David Crockett eBook

This eBook from the Gutenberg Project consists of approximately 276 pages of information about David Crockett.

“I know nothing, by experience, of party discipline.  I would rather be a raccoon-dog, and belong to a negro in the forest, than to belong to any party, further than to do justice to all, and to promote the interests of my country.  The time will and must come, when honesty will receive its reward, and when the people of this nation will be brought to a sense of their duty, and will pause and reflect how much it cost us to redeem ourselves from the government of one man.  It cost the lives and fortunes of thousands of the best patriots that ever lived.  Yes, gentlemen, hundreds of them fell in sight of your own city.

“I this day walked over the great battle-ground of Bunker’s Hill, and thought whether it was possible that it was moistened with the sacred blood of our heroes in vain, and that we should forget what they fought for.

“I hope to see our once happy country restored to its former peace and happiness, and once more redeemed from tyranny and despotism, which, I fear, we are on the very brink of.  We see the whole country in commotion:  and for what?  Because, gentlemen, the true friends of liberty see the laws and Constitution blotted out from the heads and hearts of the people’s leaders:  and their requests for relief are treated with scorn and contempt.  They meet the same fate that they did before King George and his parliament.  It has been decided by a majority of Congress, that Andrew Jackson shall be the Government, and that his will shall be the law of the land.  He takes the responsibility, and vetoes any bill that does not meet his approbation.  He takes the responsibility, and seizes the treasury, and removes it from where the laws had placed it; and now, holding purse and sword, has bid defiance to Congress and to the nation. 1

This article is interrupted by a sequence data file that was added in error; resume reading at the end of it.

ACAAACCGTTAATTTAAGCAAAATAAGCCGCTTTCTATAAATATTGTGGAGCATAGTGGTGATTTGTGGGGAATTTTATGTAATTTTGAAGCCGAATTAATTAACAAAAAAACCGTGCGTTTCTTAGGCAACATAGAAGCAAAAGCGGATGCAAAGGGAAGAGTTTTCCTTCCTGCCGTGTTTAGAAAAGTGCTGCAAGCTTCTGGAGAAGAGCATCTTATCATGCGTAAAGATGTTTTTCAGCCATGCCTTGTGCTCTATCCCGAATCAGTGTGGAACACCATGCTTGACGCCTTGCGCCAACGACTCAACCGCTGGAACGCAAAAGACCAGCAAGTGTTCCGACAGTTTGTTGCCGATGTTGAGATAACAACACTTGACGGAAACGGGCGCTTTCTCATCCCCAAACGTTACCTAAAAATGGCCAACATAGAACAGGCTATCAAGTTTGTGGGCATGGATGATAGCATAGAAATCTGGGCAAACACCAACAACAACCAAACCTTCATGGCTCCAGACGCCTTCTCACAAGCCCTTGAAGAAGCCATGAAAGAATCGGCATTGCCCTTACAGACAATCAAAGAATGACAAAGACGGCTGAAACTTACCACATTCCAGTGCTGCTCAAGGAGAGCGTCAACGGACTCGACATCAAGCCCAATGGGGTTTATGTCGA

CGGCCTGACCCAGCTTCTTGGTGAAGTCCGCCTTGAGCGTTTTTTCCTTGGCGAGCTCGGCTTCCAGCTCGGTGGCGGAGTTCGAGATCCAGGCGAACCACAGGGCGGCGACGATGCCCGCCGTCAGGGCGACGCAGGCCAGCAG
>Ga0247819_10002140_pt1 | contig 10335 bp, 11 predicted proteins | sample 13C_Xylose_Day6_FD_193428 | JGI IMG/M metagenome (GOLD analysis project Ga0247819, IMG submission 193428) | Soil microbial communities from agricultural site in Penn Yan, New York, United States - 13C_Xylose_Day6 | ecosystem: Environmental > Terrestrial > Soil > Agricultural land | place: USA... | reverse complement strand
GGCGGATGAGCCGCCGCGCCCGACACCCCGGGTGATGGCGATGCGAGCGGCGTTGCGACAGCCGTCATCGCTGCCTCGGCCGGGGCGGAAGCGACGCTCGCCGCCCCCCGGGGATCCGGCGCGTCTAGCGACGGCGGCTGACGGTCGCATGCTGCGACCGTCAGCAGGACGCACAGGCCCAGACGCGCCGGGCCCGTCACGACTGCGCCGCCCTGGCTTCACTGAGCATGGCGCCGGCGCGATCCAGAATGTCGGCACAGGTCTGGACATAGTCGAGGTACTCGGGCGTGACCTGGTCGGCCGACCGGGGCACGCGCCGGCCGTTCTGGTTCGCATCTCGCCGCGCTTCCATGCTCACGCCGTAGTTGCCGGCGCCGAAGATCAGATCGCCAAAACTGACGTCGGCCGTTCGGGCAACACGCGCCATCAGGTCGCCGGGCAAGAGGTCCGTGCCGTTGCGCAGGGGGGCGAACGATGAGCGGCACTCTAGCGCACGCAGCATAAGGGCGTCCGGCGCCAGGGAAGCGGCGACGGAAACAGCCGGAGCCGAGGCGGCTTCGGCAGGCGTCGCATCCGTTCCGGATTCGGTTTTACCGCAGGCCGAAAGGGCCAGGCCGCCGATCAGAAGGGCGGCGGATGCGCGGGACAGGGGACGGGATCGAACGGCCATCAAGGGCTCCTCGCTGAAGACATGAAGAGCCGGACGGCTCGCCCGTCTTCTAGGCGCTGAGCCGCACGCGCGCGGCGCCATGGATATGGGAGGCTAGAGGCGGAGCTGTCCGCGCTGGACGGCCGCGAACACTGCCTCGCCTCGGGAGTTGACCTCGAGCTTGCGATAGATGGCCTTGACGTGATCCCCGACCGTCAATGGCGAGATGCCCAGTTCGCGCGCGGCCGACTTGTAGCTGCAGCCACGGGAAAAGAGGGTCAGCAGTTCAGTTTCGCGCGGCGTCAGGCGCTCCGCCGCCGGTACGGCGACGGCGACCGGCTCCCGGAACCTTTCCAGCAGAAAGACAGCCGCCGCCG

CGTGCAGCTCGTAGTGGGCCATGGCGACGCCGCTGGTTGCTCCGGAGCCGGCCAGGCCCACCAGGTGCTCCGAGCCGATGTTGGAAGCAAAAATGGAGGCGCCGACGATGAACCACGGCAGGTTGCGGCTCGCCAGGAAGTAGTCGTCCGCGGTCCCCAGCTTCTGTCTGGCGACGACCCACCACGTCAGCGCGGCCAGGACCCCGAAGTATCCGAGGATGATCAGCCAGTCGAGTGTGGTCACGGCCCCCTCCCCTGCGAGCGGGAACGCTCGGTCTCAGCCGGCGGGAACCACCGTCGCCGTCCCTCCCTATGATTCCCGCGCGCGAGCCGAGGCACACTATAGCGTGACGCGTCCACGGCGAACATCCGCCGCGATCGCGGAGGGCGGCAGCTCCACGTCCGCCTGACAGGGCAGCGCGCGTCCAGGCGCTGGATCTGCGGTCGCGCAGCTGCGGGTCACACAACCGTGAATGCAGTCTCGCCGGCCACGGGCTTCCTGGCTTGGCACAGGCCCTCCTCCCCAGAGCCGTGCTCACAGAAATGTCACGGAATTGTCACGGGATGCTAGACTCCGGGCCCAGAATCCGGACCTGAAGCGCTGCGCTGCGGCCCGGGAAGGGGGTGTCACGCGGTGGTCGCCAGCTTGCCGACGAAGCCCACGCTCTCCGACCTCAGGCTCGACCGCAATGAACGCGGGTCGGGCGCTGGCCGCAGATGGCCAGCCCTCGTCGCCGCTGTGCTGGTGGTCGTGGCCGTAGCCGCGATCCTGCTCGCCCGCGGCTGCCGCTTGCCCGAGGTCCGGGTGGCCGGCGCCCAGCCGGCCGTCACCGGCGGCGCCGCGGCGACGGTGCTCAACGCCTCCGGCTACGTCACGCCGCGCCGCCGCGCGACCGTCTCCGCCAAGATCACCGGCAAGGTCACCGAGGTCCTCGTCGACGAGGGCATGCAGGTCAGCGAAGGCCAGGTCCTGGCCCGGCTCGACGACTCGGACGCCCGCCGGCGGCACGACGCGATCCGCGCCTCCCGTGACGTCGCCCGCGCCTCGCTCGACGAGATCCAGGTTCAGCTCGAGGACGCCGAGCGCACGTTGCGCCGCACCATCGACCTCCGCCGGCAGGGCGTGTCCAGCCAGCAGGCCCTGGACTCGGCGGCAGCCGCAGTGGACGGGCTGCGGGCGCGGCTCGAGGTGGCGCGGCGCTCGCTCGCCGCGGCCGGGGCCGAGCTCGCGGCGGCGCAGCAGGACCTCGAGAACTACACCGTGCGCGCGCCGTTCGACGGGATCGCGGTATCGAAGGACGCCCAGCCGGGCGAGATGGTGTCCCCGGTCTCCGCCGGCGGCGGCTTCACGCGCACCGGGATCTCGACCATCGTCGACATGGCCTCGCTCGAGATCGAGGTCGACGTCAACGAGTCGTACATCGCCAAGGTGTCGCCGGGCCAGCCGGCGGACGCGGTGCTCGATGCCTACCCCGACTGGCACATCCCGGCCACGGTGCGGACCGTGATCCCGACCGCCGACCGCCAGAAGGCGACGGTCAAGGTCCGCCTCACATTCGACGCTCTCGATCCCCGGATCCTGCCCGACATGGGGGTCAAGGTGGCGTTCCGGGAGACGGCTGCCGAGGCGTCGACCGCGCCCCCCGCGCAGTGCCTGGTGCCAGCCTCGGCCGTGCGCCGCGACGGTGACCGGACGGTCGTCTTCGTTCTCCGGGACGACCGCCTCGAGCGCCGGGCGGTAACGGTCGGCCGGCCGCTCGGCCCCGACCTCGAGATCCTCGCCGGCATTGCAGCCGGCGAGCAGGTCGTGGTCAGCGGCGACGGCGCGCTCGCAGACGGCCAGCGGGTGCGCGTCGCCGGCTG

“Gentlemen, if it is for opposing those high-handed measures that you compliment me, I say I have done so, and will do so, now and forever.  I will be no man’s man, and no party’s man, other than to be the people’s faithful representative:  and I am delighted to see the noble spirit of liberty retained so boldly here, where the first spark was kindled; and I hope to see it shine and spread over our whole country.

“Gentlemen, I have detained you much longer than I intended:  allow me to conclude by thanking you for your attention and kindness to the stranger from the far West.”

The following extract also shows the candor of his mind, his anxiety to learn, and the progress his mind was making in the science of political economy: 

“I come to your country to get a knowledge of things, which I could get in no other way but by seeing with my own eyes, and hearing with my awful ears—­information I can’t get, and nobody else, from book knowledge.  I come, fellow-citizens, to get a knowledge of the manufacturing interest of New England.  I was over-persuaded to come by a gentleman who had been to Lowell and seen the manufactories of your State—­by General Thomas, of Louisiana.  He persuaded me to come and see.

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David Crockett from Project Gutenberg. Public domain.
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